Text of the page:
No Exit: Why Exit Strategies Can Be Bad For Business

by Freddy J. Nager, MAOM Associate Faculty & Entrepreneurial Advisor
In a business plan the “exit strategy” describes how the entrepreneur intends to unload her business in, say, five to ten years. Common options include going public on the stock market or selling the business to someone else.

Even if you want to run your business for life, you’ll have difficulty attracting financing if you don’t cite an exit strategy, since the investors aren’t giving you their money out of benevolence — they want returns (and many happy ones at that).

So you do what you have to do to appease the finance gods. (Though considering what’s happened on Wall Street over the past few years, should we still be doing their bidding?) After all, there’s no harm in saying you’ll pull an IPO or sell your company to Google in the distant future — right?

Except that your investors will likely hold you to it.

Now, even investors know that long-term projections in a business plan are nearly as fictitious as the term “affordable housing.” Plans often change. The problem arises when a single-minded obsession with an exit strategy overrides all commitment to building a profitable business.

As depicted in my satirical article, Lemons 2.0: If Everything were Run like a Dotcom, many Silicon Valley entrepreneurs forgot the other integral part of their business plan called “the revenue model.” I knew one company that was so eager to get bought out, they launched a publicity campaign even before their product was even finished.

From Feast to Famine
These entrepreneurs all salivated like pitbulls in a sausage factory when Google bought YouTube for $1.65 billion before the video site even turned a profit. Consequently, hundreds of start-ups launched with no realistic revenue model but, rather, an eye on having some mega-corporation snap them up.

Then the recession struck all this corporate matrimony like a bucket of cold water, and some of those mega-corps started looking for saviors of their own. Yahoops. Consequently, many of those exit-oriented start-ups beceme bottom-ups, landing in the TechCrunch Deadpool, with most people not knowing they ever existed.

Consider these links that Wikipedia provides for “Exit Strategy”:

Iraq Study Group Report
Pyrrhic victory
No-win situation
Total U.S. Withdrawal in the Vietnam War

Not exactly inspiring, huh?

An Alternative To Investors And Exit Plans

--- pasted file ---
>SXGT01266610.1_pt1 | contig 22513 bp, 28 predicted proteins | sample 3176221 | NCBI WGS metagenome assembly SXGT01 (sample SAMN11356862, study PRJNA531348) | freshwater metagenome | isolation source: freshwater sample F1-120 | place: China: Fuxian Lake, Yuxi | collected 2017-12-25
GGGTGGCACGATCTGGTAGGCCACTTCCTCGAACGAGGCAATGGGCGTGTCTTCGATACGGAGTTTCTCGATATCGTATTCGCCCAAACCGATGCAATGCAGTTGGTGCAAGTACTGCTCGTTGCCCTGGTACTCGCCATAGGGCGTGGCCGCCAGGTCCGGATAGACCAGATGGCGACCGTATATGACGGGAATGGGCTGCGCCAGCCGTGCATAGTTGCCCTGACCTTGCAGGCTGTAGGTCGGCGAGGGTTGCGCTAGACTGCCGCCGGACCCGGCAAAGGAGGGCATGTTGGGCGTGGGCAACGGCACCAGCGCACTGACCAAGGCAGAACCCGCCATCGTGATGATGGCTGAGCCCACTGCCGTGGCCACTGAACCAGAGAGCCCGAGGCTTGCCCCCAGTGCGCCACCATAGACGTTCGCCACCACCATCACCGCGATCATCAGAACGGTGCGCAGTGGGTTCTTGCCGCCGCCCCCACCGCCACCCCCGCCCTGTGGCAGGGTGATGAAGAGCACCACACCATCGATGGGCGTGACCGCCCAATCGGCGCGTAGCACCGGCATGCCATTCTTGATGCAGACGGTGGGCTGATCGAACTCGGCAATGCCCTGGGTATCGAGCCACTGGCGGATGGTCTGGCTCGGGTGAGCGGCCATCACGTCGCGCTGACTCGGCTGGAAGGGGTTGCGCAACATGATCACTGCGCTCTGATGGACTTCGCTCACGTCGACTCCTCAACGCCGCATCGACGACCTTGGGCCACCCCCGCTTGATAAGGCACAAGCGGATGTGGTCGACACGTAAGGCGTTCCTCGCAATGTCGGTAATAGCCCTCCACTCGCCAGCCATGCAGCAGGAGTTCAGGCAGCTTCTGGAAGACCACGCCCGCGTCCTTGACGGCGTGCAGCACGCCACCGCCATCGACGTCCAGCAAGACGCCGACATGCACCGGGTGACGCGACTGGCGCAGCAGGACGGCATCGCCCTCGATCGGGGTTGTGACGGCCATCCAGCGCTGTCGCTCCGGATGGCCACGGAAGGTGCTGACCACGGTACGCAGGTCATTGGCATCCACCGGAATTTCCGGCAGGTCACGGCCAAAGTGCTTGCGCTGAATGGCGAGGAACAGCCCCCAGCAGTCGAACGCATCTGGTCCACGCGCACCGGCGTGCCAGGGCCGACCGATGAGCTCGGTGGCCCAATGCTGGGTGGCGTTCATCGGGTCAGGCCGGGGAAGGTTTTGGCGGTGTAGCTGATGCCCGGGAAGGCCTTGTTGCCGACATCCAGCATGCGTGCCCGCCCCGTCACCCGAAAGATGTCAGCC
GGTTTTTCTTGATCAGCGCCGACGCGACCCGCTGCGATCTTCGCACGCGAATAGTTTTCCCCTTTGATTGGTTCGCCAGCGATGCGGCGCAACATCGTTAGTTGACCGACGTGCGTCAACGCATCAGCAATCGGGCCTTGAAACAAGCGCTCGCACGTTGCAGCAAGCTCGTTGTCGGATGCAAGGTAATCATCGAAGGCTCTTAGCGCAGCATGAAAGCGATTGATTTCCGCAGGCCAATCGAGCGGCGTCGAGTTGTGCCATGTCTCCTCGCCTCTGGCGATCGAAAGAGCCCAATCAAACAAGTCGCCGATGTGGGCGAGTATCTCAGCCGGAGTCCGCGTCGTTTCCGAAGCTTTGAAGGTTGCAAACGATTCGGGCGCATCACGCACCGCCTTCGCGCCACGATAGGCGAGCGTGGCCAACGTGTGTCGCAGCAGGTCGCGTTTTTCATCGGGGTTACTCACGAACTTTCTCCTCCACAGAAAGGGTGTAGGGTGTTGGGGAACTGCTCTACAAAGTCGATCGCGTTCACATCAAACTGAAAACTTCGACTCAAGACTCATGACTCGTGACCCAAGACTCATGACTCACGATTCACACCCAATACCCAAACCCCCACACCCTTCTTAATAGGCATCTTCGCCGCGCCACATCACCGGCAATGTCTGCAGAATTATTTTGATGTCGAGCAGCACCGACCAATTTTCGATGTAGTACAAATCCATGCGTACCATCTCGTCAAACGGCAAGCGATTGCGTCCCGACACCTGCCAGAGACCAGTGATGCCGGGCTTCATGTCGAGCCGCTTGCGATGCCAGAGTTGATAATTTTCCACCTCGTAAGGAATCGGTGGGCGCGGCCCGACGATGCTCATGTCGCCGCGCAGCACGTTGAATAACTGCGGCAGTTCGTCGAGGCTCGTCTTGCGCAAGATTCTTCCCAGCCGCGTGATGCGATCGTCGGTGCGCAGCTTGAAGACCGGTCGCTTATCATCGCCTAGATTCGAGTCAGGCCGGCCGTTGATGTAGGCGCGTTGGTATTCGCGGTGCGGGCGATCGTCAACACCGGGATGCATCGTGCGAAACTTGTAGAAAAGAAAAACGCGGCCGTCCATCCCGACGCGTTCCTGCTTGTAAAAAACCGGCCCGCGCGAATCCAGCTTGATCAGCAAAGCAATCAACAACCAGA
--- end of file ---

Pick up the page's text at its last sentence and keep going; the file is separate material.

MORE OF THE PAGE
SRC Holdings, an American manufacturing conglomerate, emphasizes profitability, thinks through all contingencies, and has never laid a single employee off. The Inc. magazine interview with SRC CEO Jack Stack is a must-read for entrepreneurs who are serious about running a business. You won’t find any obsession with exit strategies here — indeed, the company remains privately held after 26 years, with ownership firmly in the hands of its employees.

The Verdict
So should you have an exit strategy? Yes, if you invade another country or enter a PhD program.

If you absolutely need to entice and appease investors, then put an exit strategy in your business plan; but before buying your first Aeron chair, engrave these words into the front door of your spanking new office:

“To have and to hold, from this day forward, for better for worse, for richer for poorer, in sickness and in health, to love and to cherish, till death do us part.”

Keep repeating these words to yourself and to all your partners and employees. Sure, marriage vows may not hold a lot of weight in these here parts, but they’ll at least have you thinking in the right direction — and not towards the nearest escape.

Guest Blogger Freddy J. Nager teaches courses in social media, entrepreneurship and marketing at AULA. The founder of agency Atomic Tango LLC, Freddy has over two decades of professional experience in marketing and media, including 17 online. He previously worked for music label MCA Records and major ad agency Saatchi & Saatchi, and served such clients as Nissan & Infiniti, the NFL on Fox, Royal Caribbean Cruise Lines, National Lampoon and numerous startups. He holds a BA from Harvard University and an MBA from the University of Southern California